STORY BY DESTINY ATTAGBA, FNN REPORTER, WOODRIGE BUREAU
FNN CELEBRATES BLACK HISTORY: FEB. 18, 2014. Do you like poetry? Do you know of any black poets other than Langston Hughes? Well folks, it’s not a mystery, its black history and this is the month to learn about all of those people you don’t hear about every day. I’m going to tell you about the power of words from three poetry queens and one well known king.
First up is none other than Maya Angelou. Maya Angelou is known for being an author and poet. She is even more known for her seven auto-biographies, the first one being "I Know Why the Caged Bird Sings". Her books and poems are a symbol of black defense. We will all love and cherish her most famous poem entitled “Still I Rise”. She’s a phenomenal woman.
Next poet topping the list is Nikki Giovanni. Some of us might not know much about her or read much of her work. She is an excellent writer known for her poems and children’s books: Hip Hop Speaks to Children: A Celebration of Poetry with a Beat and The Grasshoppers Song: An Aesop Fable published in 2008. Her latest children’s book entitled Rosa received the Caldecott Award. Nikki Giovanni is one of the most celebrated female poets. She's best known for her work on topics from segregation, the assassination of Dr. King, the blues and love poems. She has a great style of writing that shows her passion to fight for social justice. She is an English professor at Virginia Tech and has been honored with the NAACP Image Awards.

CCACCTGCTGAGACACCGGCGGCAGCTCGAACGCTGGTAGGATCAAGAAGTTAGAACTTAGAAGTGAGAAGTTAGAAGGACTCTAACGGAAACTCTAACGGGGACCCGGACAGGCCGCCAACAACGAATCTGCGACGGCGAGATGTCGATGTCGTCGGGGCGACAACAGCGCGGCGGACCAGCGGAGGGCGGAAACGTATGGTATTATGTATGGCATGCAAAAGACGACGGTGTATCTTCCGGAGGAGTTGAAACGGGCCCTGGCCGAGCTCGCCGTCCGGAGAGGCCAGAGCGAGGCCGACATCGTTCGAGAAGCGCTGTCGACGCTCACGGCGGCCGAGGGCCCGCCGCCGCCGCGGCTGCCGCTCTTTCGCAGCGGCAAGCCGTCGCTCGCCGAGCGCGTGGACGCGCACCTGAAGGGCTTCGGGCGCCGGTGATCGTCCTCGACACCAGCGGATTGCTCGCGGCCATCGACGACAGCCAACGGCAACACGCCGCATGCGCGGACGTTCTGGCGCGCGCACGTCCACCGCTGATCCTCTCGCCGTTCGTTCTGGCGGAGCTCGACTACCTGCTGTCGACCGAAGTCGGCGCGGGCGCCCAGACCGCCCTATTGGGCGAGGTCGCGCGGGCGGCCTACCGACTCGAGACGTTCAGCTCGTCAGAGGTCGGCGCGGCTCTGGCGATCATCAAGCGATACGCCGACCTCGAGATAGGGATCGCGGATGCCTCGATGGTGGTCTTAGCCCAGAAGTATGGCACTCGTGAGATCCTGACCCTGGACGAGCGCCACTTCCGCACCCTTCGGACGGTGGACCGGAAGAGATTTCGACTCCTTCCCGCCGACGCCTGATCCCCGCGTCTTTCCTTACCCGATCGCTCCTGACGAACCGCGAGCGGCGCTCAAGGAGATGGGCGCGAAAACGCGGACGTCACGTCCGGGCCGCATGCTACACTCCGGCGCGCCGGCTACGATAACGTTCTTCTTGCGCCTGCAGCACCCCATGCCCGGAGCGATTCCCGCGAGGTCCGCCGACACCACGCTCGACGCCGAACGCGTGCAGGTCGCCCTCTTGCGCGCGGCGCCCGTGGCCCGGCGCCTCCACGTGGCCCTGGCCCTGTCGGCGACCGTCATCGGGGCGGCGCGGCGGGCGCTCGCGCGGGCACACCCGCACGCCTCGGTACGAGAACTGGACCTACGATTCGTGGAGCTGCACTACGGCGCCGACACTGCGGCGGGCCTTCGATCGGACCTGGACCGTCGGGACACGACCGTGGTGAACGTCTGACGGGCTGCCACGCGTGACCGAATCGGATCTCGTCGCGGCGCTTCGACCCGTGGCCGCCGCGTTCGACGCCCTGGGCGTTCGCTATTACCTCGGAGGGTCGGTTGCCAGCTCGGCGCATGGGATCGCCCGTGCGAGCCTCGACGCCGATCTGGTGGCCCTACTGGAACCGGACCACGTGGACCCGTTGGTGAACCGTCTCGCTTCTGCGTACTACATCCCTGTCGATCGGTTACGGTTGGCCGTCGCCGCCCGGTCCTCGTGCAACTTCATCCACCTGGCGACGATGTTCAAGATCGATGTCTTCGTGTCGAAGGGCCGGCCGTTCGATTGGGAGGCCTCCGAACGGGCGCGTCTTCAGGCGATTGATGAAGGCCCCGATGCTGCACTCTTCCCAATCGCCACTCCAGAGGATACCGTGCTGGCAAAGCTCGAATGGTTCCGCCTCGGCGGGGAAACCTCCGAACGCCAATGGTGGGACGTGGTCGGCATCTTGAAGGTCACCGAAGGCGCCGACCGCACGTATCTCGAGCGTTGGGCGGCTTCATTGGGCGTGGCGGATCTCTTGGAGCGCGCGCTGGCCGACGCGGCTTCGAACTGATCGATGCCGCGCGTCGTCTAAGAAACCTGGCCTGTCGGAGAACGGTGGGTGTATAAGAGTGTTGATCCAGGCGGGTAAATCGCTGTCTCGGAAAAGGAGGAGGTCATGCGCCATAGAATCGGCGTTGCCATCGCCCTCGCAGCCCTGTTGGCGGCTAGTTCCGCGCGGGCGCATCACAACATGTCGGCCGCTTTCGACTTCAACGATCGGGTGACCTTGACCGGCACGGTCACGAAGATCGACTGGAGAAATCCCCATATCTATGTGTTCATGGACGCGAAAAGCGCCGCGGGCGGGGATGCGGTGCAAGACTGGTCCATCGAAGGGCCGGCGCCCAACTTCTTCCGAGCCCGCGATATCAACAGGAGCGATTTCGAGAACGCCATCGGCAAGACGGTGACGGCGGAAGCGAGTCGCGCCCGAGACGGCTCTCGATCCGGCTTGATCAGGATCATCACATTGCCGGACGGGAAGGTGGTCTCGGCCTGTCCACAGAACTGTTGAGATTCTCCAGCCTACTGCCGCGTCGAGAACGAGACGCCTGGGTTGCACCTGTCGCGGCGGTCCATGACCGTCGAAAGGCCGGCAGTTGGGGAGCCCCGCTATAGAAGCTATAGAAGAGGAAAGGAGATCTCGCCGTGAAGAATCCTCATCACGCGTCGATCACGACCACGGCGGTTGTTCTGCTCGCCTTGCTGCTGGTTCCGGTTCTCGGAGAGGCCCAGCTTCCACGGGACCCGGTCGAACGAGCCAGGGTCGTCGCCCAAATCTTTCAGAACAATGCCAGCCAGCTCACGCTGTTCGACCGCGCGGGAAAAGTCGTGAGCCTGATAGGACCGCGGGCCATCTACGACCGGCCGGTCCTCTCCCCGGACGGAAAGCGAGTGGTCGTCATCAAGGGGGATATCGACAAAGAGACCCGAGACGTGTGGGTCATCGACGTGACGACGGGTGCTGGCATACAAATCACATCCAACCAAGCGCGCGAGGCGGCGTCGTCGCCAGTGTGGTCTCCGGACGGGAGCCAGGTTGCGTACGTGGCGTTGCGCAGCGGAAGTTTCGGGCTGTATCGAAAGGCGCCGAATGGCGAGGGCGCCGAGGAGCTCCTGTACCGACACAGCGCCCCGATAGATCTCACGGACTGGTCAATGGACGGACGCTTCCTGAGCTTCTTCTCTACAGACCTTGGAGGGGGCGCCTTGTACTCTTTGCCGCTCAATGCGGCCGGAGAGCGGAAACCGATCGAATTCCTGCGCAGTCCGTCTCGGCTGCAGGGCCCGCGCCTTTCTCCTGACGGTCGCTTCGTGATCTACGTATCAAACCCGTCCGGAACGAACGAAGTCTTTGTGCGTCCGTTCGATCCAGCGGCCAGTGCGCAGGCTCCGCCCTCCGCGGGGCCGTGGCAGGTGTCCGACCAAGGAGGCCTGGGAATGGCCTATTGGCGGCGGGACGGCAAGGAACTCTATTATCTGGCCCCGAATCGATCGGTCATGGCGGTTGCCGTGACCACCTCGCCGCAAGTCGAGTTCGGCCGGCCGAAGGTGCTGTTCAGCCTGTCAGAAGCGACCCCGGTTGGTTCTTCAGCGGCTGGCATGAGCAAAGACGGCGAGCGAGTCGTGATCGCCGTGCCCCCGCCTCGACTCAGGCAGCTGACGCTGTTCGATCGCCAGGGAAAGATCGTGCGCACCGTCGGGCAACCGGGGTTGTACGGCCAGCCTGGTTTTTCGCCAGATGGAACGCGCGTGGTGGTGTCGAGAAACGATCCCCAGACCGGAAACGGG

Last, is the one and only poet from the Harlem Renaissance era, Langston Hughes. Langston Hughes was an American poet, social activist, novelist, playwright, and columnist. He wrote so many beautiful poems, plays, and books for children using language and themes, attitudes and ideas familiar those that read his work. As we celebrate Black History month, we read many of his poems from “A Dream Deferred,” “I Too Sing America,” and “Mother to Son” to name a few. He believed that art should be accessible to as many people as possible.
This month we celebrate and explore the rich tradition of African American poetry and truly reflect on those who have shown us the power of the pen. These poets are helping our generation take a closer look at being writers, poets, journalist, publishers, and editors. Because of them, WE CAN!
Destiny Attagba is a 4th grade scholar at Friendship Woodridge Academy.